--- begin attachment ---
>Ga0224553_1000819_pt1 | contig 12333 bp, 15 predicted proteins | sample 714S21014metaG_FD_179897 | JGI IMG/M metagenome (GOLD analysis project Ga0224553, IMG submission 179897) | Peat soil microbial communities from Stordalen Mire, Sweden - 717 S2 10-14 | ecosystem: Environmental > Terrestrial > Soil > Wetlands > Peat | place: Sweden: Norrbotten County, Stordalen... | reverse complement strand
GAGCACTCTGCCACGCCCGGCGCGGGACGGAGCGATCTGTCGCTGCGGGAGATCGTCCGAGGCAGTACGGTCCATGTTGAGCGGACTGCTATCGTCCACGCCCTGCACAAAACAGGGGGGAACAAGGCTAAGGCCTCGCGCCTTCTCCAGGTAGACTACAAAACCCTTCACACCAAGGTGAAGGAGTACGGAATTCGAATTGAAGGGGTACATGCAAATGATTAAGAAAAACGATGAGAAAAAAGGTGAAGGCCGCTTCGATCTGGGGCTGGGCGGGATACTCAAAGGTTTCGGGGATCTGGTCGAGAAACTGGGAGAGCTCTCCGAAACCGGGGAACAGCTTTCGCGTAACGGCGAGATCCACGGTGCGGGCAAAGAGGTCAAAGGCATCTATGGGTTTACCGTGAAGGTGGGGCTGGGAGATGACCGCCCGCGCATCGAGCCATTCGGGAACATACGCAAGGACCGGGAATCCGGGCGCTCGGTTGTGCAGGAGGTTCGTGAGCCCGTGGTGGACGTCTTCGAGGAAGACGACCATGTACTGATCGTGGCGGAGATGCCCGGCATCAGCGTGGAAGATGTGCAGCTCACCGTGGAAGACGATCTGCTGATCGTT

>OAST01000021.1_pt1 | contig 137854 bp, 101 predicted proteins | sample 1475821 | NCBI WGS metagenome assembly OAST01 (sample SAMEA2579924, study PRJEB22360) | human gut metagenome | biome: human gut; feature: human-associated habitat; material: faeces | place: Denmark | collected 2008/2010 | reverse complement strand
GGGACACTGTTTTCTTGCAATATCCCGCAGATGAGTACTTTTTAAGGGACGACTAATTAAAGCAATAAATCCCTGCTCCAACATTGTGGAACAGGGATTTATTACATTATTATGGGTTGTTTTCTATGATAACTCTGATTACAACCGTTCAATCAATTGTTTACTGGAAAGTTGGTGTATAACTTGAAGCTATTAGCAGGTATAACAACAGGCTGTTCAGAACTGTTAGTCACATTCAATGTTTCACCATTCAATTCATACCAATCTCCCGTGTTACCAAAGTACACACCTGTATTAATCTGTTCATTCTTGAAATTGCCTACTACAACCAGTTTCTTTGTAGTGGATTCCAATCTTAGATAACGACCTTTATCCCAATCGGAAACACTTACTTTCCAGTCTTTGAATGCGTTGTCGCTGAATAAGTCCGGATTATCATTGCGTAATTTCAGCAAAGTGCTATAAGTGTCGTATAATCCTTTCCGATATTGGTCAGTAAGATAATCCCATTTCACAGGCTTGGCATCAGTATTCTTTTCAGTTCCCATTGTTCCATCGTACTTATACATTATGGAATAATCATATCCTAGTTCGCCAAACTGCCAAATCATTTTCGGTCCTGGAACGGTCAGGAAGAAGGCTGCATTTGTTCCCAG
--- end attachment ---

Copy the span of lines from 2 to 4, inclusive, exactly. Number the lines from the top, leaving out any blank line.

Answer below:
GAGCACTCTGCCACGCCCGGCGCGGGACGGAGCGATCTGTCGCTGCGGGAGATCGTCCGAGGCAGTACGGTCCATGTTGAGCGGACTGCTATCGTCCACGCCCTGCACAAAACAGGGGGGAACAAGGCTAAGGCCTCGCGCCTTCTCCAGGTAGACTACAAAACCCTTCACACCAAGGTGAAGGAGTACGGAATTCGAATTGAAGGGGTACATGCAAATGATTAAGAAAAACGATGAGAAAAAAGGTGAAGGCCGCTTCGATCTGGGGCTGGGCGGGATACTCAAAGGTTTCGGGGATCTGGTCGAGAAACTGGGAGAGCTCTCCGAAACCGGGGAACAGCTTTCGCGTAACGGCGAGATCCACGGTGCGGGCAAAGAGGTCAAAGGCATCTATGGGTTTACCGTGAAGGTGGGGCTGGGAGATGACCGCCCGCGCATCGAGCCATTCGGGAACATACGCAAGGACCGGGAATCCGGGCGCTCGGTTGTGCAGGAGGTTCGTGAGCCCGTGGTGGACGTCTTCGAGGAAGACGACCATGTACTGATCGTGGCGGAGATGCCCGGCATCAGCGTGGAAGATGTGCAGCTCACCGTGGAAGACGATCTGCTGATCGTT

>OAST01000021.1_pt1 | contig 137854 bp, 101 predicted proteins | sample 1475821 | NCBI WGS metagenome assembly OAST01 (sample SAMEA2579924, study PRJEB22360) | human gut metagenome | biome: human gut; feature: human-associated habitat; material: faeces | place: Denmark | collected 2008/2010 | reverse complement strand
GGGACACTGTTTTCTTGCAATATCCCGCAGATGAGTACTTTTTAAGGGACGACTAATTAAAGCAATAAATCCCTGCTCCAACATTGTGGAACAGGGATTTATTACATTATTATGGGTTGTTTTCTATGATAACTCTGATTACAACCGTTCAATCAATTGTTTACTGGAAAGTTGGTGTATAACTTGAAGCTATTAGCAGGTATAACAACAGGCTGTTCAGAACTGTTAGTCACATTCAATGTTTCACCATTCAATTCATACCAATCTCCCGTGTTACCAAAGTACACACCTGTATTAATCTGTTCATTCTTGAAATTGCCTACTACAACCAGTTTCTTTGTAGTGGATTCCAATCTTAGATAACGACCTTTATCCCAATCGGAAACACTTACTTTCCAGTCTTTGAATGCGTTGTCGCTGAATAAGTCCGGATTATCATTGCGTAATTTCAGCAAAGTGCTATAAGTGTCGTATAATCCTTTCCGATATTGGTCAGTAAGATAATCCCATTTCACAGGCTTGGCATCAGTATTCTTTTCAGTTCCCATTGTTCCATCGTACTTATACATTATGGAATAATCATATCCTAGTTCGCCAAACTGCCAAATCATTTTCGGTCCTGGAACGGTCAGGAAGAAGGCTGCATTTGTTCCCAG